LAUSANNE, SWITZERLAND – I have nothing but praise for Vaud’s 11 new Premiers Grands Crus collection, the first in what promises to be a growing list of some of Switzreland’s finest wines. They were presented to the world Tuesday evening in Lausanne, first to the press, then in the more formal setting of the canton’s parliamentary chambers, with the opportunity for guests to sample them afterwards. To a one, these are beautiful wines.
First, a word of explanation: Switzerland’s appellation system underwent a significant revision that led to a new list of classifications in July 2011. The country’s 80 AOC wines indicate the region, with just two cantons, Neuchatel and Geneva, having more than 20 each Other cantons reduced the number of AOC regions so Vaud, for example, now has 7.
The AOC designation is useful for shoppers because it includes some quality criteria. But a region’s great wines, and Switzerland has many, traditionally gain their reputation by word of mouth. This worked in an older, more inward-looking Switzerland of the past, but today consumers expect standards that help them compare products. Groups of producers in a number of smaller regions have banded together to agree on Grand Cru standards and these, today, give us superb wines from Salgesch and Vétroz in Valais and Dézaley in Vaud, for example.
Now canton Vaud’s producers have taken this a step further and created standards and a system for awarding Premier Grand Cru status to top wines that qualify. The project has been 15 years in the making, working its way through a typically Swiss political labyrinth of multiple consultations at every level.
Five essential selection criteria are used:
Time and history are important
A domain’s history and know-how are key. These wines develop, with age, a harmonious texture, intense and persistent aromas that make them excellent wines for aging.
Demanding cultivation requirements
The first Premiers Grands Crus will be limited to wines from Chasselas, Pinot Noir and Gamay grapes. Integrated production or organic standards must be followed, with no more than 6,000 vines per hectare to encourage their roots to grow deep, giving the wines complexity as a result. Vines must be at least 7 years old and the yield is limited to 0.8 litres per square metre for Chasselas, 0.64l/m2 for the reds.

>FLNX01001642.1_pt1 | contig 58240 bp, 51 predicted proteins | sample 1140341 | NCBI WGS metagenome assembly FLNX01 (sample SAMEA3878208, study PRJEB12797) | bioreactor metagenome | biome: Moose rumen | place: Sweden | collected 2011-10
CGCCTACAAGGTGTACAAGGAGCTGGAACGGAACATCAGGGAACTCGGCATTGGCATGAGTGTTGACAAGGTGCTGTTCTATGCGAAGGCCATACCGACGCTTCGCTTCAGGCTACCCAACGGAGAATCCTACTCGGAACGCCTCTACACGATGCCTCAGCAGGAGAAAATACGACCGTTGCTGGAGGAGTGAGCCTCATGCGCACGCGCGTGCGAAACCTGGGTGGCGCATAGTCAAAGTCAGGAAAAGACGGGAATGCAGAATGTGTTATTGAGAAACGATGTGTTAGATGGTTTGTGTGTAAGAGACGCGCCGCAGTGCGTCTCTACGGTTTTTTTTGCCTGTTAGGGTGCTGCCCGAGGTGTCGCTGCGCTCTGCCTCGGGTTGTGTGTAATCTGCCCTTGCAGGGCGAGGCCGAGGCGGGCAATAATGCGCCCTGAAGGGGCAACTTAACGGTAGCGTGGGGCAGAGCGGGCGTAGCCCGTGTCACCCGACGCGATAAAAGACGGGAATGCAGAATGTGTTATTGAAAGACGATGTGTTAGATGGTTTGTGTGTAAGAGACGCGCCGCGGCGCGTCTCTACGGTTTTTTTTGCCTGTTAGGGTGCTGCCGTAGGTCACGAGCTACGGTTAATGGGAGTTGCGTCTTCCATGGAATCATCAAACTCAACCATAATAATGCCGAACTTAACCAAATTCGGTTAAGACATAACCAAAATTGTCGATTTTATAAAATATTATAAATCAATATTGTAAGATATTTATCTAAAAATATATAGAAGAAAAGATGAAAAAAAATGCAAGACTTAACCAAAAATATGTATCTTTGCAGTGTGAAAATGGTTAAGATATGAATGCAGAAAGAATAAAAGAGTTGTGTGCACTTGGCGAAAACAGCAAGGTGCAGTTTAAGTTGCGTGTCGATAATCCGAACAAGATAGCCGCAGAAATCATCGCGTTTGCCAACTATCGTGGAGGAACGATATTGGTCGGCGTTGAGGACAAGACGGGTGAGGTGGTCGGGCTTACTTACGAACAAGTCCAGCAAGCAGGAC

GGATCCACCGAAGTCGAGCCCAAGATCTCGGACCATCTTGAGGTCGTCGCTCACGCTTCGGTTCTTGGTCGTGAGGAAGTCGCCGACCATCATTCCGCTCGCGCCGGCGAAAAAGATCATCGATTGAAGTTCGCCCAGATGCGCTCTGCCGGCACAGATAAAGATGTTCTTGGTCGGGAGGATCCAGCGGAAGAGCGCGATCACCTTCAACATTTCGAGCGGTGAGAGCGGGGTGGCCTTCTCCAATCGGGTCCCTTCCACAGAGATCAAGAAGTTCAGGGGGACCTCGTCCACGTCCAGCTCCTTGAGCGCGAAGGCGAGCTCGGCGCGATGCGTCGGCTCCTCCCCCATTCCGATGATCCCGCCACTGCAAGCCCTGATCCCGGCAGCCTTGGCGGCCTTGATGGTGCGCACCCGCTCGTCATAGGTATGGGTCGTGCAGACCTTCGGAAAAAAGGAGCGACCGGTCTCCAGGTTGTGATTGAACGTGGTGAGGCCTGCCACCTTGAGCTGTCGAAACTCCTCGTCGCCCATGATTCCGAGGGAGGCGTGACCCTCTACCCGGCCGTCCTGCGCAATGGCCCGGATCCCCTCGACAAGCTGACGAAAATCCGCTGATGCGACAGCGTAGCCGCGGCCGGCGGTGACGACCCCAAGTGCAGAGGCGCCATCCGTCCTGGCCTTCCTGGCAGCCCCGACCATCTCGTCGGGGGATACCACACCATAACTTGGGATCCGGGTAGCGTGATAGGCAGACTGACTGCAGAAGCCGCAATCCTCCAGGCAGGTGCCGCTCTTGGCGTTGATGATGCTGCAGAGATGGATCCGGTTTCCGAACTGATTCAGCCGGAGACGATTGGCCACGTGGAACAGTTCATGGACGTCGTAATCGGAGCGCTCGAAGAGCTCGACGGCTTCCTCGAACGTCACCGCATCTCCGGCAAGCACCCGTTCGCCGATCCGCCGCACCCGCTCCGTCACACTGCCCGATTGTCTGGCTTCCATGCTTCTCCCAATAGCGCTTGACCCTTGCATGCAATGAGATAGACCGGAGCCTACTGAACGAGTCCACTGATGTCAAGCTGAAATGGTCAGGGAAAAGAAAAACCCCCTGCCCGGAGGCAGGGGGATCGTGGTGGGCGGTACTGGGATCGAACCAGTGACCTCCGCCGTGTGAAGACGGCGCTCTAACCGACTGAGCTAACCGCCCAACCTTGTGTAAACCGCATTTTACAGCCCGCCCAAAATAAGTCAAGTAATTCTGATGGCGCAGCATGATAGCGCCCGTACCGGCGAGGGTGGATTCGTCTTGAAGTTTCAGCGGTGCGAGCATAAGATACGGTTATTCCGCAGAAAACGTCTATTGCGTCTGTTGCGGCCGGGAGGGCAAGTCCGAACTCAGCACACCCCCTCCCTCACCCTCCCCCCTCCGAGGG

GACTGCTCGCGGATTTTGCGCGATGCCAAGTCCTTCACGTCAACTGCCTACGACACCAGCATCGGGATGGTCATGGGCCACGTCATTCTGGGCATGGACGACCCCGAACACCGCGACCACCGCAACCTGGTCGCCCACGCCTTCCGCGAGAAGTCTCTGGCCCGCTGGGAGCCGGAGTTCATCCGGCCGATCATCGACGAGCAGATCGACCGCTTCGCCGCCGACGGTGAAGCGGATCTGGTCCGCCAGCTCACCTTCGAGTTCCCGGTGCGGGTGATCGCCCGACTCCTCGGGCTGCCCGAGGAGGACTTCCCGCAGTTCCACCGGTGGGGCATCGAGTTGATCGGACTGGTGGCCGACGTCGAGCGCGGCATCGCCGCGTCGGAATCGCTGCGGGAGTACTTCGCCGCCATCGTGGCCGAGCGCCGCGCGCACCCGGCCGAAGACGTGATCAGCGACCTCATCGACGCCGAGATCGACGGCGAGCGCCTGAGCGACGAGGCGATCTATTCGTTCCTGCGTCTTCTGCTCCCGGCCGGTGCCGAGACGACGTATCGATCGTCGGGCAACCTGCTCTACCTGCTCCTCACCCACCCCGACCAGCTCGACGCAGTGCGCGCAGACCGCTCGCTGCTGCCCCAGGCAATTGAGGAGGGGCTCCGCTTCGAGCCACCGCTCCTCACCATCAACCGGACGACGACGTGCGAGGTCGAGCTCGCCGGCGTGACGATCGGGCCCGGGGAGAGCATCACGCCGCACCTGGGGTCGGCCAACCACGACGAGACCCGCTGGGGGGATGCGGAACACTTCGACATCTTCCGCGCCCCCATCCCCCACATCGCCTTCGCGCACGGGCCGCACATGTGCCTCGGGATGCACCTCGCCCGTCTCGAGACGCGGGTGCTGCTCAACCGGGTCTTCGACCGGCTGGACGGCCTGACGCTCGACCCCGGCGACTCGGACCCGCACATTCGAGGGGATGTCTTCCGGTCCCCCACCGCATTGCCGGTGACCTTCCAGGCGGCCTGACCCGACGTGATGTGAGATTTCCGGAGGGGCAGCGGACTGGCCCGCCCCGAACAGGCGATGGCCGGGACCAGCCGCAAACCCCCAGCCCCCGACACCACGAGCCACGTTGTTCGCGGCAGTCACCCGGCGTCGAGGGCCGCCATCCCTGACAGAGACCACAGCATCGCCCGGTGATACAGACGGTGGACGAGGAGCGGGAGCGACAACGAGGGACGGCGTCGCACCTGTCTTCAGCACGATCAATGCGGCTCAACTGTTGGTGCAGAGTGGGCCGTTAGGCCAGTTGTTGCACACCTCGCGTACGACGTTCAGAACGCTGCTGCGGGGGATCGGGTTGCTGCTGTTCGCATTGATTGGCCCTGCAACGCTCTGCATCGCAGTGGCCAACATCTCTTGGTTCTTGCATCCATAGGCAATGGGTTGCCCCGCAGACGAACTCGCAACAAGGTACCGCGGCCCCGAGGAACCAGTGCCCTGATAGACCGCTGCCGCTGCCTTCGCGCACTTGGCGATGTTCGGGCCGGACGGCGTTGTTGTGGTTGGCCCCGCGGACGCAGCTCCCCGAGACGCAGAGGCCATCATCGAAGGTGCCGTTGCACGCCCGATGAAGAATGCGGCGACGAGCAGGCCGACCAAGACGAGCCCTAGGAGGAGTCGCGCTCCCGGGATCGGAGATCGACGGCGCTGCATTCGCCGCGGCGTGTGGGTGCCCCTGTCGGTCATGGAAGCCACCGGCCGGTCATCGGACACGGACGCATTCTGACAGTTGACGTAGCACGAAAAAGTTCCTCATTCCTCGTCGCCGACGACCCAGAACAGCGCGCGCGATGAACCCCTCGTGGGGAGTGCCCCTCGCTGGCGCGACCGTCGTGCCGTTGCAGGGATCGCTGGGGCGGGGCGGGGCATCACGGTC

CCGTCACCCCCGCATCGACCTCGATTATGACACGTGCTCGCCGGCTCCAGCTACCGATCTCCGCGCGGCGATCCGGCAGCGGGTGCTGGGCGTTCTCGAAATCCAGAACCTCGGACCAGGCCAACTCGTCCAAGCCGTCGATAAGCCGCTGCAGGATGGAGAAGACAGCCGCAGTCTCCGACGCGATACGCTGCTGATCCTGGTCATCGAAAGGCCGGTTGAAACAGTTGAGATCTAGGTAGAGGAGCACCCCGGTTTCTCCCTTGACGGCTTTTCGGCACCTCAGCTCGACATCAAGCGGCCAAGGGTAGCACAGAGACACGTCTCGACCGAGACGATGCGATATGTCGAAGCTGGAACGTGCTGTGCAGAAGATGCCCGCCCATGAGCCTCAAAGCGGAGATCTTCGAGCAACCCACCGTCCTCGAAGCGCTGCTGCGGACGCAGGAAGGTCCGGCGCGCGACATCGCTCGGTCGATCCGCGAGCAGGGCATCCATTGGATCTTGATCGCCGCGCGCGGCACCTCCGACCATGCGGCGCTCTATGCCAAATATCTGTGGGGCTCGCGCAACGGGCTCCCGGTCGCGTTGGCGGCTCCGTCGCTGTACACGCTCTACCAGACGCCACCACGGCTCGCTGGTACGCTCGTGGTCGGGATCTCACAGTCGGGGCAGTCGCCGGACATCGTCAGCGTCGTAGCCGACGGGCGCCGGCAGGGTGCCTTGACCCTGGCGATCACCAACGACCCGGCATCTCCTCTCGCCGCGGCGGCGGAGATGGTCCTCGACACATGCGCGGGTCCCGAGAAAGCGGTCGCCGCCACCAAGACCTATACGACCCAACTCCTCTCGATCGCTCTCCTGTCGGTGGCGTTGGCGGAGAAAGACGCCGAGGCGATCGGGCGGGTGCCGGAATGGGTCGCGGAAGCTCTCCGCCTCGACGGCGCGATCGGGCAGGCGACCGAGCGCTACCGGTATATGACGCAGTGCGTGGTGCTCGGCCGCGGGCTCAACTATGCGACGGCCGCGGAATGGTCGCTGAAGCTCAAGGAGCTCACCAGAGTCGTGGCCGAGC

Harvesting by hand
This allows grapes to be picked at optimal maturity, through careful selection. Chasselas grapes must have a sugar level at least 75 œchslé, with 80 required for Gamay and 85 for Pinot Noir (Ed. note: I’ll be writing about this shortly for those who aren’t familiar with the œchslé system).
Very special terroir
The Premier Grand Cru label is a guarantee that the wine comes entirely from one terroir, and Vaud’s unusual new system of continually checking and verifying, every year (this isn’t done everywhere in Bordeaux and Burgundy, for example), ensures that cozy relations without regular checks don’t allow wines whose quality may slip to remain in the group. Vaud has a wonderful range of soils and the wines reflect these terroirs, particularly remarkable for the minerality they provide.
Consistently excellent wine over time
One fine bottle of wine does not a Premier Grand Cru make. Once a proposed wine is accepted by the Commission des Premiers Grands Crus for consideration, it must be tasted and vines visited for each vintage.
A note on the first wines selected
The first wines selected are all Chasselas whites, but the commission notes that several more wines are in the pipeline. My two personal favourites Tuesday evening were Clos de la George from Yvorne and its neighbour, L-Ovaille 1584, but the standard was so high that it is difficult to really cite favourites. What I liked best about the first is its beautiful nose of gunflint; if you have trouble recognizing this smell, here is a wine to learn by. I also found notes of cedar and apricot, making this a wine with a sharp nose that is very exciting. In mouth, almonds and dried fruits. This is a truly elegant wine.
L’Ovaille 1584 offers a rich mix for the nose, floral but with fruits and hazelnut. But it’s real joy is in mouth: rich yet mineral but with a finish that is extraordinarily long and complex, thanks to the time it spends in amphores.
These vines sit opposite the Dents du Midi peaks and soak up the sun from morning to night, clearly taking the best from nature.
A wine I didn’t have a chance to taste properly but which I enjoyed a sip of is the newcomer (not yet on the new web site), Domaine de Capitaine’s Agénor Parmelin, worth exploring further.
The list of Premiers Grands Crus in the first selection, 8 May 2012
– Château de Chardonn, Chardonne
– Château Châtagneréaz, Mont-sur-Rolle
– Domaine de Autecou, Mont-sur-Rolle
– Domaine des Cordelière, Mont-sur-Rolle
– Château de Mon, Mont-sur-Rolle
– Domaine de Fische, Bougy-Villars
– Clos du Châtelar, Villeneuve
– Clos de la George, Yvorne
– L’Ovaille 158, Yvorne
– L’Ovaill, Yvorne